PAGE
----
So, if I'm reading you right, you're talking about the depth-of-field scales printed on lenses, like the ones on this image:
If that's not what you're referring to, ignore the rest of what I say. The center line just below the distance scale shows where the lens is focused (about 1.6 meters in this case). To the sides of the focus line are marked the ranges that will be reasonably in focus when you set various apertures. As the lens is set now at f/11, anything from about 1 meter to about 2 meters (~3-6 feet) will be reasonably in focus. To the left of the lens, the dot shows where to focus for infrared photography. Glass bends low energy light (like infrareds and reds) less than it bends high energy light (like blues and violets). Incidentally, the fact that different color light gets bent differently is why you have so many elements even in prime lenses--having different focal planes for different colors (chromatic aberration) isn't really an effect photographers go for, for obvious reasons. (Although some do buy single-element lensbabies.)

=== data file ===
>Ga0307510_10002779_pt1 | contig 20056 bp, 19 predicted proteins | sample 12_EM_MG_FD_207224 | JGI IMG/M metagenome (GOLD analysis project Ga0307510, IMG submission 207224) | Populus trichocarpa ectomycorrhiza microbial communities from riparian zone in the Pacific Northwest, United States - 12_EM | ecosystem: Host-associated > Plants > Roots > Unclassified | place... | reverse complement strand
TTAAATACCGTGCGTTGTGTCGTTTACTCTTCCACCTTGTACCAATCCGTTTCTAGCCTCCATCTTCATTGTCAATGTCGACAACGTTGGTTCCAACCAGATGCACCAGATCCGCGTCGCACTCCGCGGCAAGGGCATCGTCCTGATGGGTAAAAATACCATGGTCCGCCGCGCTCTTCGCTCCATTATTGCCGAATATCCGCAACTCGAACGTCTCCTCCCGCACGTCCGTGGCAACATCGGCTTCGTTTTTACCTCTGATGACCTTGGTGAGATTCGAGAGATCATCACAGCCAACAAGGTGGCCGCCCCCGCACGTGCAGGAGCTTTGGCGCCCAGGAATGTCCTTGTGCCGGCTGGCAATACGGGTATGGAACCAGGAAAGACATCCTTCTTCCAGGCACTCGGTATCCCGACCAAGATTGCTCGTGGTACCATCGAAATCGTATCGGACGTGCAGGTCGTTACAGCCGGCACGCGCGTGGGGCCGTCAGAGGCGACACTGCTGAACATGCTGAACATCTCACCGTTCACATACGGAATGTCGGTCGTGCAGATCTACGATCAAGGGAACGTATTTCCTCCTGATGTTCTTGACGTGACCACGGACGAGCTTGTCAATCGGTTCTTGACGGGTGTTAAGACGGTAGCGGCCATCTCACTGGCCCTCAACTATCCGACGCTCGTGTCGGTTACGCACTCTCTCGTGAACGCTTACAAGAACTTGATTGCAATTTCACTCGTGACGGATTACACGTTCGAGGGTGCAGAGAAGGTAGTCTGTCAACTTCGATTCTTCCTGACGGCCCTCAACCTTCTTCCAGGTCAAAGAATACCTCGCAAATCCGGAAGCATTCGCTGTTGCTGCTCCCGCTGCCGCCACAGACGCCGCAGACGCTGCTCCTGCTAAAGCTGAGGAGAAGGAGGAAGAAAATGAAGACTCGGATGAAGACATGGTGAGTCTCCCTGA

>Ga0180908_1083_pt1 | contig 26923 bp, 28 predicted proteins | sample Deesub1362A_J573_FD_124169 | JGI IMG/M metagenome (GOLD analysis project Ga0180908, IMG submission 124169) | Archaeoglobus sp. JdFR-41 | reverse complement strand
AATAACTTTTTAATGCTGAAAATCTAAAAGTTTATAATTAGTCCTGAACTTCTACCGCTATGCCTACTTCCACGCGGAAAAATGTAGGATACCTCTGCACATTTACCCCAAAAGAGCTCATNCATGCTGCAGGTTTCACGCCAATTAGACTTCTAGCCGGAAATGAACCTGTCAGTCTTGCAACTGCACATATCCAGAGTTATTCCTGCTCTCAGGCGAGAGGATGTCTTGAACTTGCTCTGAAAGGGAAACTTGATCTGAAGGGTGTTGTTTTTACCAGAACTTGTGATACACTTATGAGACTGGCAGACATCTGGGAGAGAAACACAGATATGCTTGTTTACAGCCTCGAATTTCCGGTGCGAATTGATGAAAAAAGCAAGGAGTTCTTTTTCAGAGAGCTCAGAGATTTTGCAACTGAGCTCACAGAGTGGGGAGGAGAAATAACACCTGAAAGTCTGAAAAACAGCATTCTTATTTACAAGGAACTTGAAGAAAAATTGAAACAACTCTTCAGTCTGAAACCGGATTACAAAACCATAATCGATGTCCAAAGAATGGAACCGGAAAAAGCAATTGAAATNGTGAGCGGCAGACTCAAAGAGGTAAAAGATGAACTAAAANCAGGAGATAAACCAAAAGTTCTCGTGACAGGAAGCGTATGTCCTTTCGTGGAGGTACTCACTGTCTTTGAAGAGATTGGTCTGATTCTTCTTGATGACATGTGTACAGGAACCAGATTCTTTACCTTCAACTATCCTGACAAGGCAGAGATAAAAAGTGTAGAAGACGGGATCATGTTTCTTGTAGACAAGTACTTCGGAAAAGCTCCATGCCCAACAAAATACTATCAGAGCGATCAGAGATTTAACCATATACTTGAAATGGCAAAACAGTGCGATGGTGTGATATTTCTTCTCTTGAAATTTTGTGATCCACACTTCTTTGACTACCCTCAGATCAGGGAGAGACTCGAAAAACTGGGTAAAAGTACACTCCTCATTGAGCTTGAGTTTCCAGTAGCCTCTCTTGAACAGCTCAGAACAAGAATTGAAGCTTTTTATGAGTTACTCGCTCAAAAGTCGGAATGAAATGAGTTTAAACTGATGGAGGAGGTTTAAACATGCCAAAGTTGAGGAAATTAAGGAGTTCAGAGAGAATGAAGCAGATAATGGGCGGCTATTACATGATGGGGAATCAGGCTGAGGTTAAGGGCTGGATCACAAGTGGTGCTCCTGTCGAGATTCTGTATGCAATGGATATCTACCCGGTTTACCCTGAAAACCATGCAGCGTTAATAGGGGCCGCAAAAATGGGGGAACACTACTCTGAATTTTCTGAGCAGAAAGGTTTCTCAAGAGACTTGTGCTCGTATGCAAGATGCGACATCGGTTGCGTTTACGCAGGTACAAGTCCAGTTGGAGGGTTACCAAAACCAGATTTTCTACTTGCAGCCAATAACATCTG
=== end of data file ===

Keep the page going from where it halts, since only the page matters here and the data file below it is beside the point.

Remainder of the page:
The marks to the left of that center line are also called hyperfocal marks. If you've heard people talk about focusing at the hyperfocal distance (and you will have if you've heard a landscape photographer talk much), it's when you focus at a point a bit closer than infinity to get the biggest range of the frame in focus. If you set the focus at infinity, you waste some of it because the range of in-focus distances extends beyond infinity (whatever that means), but if you line up infinity with the hyperfocal mark for the aperture that you've set, you get the maximum range of distances in the frame in focus.